A new poll finds that a majority of Floridians believe climate action should be a priority for the president, and most trust Joe Biden to better handle climate change than Donald Trump.
The vast majority of respondents, polled between Oct. 28 and 29, said they would be voting in the upcoming general election (96%), with 52% saying they would vote for Biden and 45% for Trump. Three percent said they were not sure.
Forty-seven percent of respondents said they voted for Trump in 2016 and 45% said they voted for Hillary Clinton.
Nearly half of the respondents said they were very concerned about climate change, with another 20% saying they were somewhat concerned. The rest said they were “not so concerned” (21%) or “not concerned at all” (11%).
Sixteen percent said climate change should be the top priority for the next president and 45% said it should be a serious priority. Meanwhile, 28% said climate change should not be much of a priority, 10% said it should not be a priority at all and 2% said they were not sure.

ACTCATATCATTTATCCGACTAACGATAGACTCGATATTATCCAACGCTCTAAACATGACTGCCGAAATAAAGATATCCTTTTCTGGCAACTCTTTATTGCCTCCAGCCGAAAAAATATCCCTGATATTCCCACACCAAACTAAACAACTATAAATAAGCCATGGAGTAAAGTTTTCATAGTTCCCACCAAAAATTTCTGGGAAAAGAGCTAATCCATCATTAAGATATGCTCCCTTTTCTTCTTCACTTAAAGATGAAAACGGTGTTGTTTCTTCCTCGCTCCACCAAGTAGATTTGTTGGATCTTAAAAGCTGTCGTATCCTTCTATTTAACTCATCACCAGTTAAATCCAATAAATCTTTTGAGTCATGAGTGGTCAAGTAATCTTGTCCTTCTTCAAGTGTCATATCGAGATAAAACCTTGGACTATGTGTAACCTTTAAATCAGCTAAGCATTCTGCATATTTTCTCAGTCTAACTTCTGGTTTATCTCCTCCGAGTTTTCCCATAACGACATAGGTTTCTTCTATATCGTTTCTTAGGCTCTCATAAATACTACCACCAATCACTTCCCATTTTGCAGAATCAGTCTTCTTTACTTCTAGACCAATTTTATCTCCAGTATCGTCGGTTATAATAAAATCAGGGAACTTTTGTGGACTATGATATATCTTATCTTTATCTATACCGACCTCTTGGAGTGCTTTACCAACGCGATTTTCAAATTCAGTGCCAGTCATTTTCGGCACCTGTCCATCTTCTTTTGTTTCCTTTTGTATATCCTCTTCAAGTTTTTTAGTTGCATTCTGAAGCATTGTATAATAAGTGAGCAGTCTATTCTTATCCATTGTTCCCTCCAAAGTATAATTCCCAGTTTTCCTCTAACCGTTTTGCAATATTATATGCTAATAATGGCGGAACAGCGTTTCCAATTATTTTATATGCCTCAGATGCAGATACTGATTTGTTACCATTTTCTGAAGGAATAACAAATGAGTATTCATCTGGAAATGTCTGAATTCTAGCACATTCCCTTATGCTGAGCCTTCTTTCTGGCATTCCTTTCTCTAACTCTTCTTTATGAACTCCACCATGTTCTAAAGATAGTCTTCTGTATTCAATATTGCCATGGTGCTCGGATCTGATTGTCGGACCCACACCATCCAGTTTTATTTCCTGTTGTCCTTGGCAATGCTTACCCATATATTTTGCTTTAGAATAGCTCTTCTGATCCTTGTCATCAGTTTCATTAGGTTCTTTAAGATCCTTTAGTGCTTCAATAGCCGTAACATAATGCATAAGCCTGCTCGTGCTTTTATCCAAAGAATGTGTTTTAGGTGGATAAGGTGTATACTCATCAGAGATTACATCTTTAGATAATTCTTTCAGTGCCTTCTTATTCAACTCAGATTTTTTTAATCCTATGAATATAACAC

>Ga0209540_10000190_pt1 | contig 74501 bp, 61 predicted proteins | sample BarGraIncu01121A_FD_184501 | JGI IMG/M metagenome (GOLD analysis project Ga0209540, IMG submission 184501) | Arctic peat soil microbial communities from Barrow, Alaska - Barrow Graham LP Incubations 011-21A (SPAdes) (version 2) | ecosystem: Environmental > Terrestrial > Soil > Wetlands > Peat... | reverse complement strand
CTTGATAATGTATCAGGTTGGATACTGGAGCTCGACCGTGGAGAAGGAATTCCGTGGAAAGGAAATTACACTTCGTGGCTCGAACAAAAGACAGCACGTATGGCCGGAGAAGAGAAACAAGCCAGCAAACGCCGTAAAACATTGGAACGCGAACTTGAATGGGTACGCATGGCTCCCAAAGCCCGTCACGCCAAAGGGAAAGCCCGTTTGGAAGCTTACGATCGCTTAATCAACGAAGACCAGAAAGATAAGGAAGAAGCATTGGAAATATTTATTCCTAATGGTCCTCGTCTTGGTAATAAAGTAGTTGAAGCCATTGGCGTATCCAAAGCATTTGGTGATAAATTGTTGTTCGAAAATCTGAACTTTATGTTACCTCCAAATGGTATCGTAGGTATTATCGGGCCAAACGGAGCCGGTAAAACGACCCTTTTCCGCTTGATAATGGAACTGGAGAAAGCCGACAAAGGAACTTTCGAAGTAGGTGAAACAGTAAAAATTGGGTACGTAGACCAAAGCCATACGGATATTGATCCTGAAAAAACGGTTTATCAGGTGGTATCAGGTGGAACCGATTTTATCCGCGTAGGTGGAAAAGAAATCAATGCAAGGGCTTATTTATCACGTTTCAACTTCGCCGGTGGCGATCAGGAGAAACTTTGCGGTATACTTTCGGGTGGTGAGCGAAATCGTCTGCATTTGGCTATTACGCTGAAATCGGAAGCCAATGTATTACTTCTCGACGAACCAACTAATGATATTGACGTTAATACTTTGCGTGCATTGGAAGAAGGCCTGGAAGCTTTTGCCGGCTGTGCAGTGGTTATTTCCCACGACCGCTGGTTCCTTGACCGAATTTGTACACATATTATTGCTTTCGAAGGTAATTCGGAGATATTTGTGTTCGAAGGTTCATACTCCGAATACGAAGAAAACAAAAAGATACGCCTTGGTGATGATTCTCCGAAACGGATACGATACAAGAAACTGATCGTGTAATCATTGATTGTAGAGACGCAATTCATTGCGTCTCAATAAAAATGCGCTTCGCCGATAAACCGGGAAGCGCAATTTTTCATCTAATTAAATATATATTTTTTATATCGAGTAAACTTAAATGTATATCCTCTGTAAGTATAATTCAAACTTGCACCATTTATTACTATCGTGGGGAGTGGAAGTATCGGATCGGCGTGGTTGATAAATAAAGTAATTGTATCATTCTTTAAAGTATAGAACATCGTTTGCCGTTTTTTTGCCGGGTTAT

When asked if they support or oppose the U.S. transitioning away from oil and gas to renewable energy, 48% said they support the move, 34% said they oppose the move and 18% said they were not sure. Sixty percent said they support the U.S. government providing subsidies to invest in renewable energy, 26% said they oppose those subsidies and 14% said they were not sure.
Biden leads Trump by 11% in this poll when it comes to trusting the candidates to handle climate change.
The pollsters said the margin of error for the survey was plus or minus 3.2% with a survey size of 941 likely voters. The poll’s methodology is available here.
A similar Morning Consult and Politico poll conducted between Oct. 23 and 25 found that half of all U.S. voters believe the government should incentivize the use of renewable energy over fossil fuels to fight climate change.
Another poll from YouGov and The Economist released this week finds that climate change is the number three issue among all voters and number two for Democrats and young voters between the ages of 18 and 29.